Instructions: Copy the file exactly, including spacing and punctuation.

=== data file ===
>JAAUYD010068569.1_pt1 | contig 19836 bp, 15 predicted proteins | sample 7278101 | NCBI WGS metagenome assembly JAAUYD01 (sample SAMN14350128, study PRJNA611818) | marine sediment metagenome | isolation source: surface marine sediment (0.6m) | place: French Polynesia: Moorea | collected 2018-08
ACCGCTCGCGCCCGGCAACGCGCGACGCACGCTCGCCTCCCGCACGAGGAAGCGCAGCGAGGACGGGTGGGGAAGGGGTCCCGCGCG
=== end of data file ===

>JAAUYD010068569.1_pt1 | contig 19836 bp, 15 predicted proteins | sample 7278101 | NCBI WGS metagenome assembly JAAUYD01 (sample SAMN14350128, study PRJNA611818) | marine sediment metagenome | isolation source: surface marine sediment (0.6m) | place: French Polynesia: Moorea | collected 2018-08
ACCGCTCGCGCCCGGCAACGCGCGACGCACGCTCGCCTCCCGCACGAGGAAGCGCAGCGAGGACGGGTGGGGAAGGGGTCCCGCGCG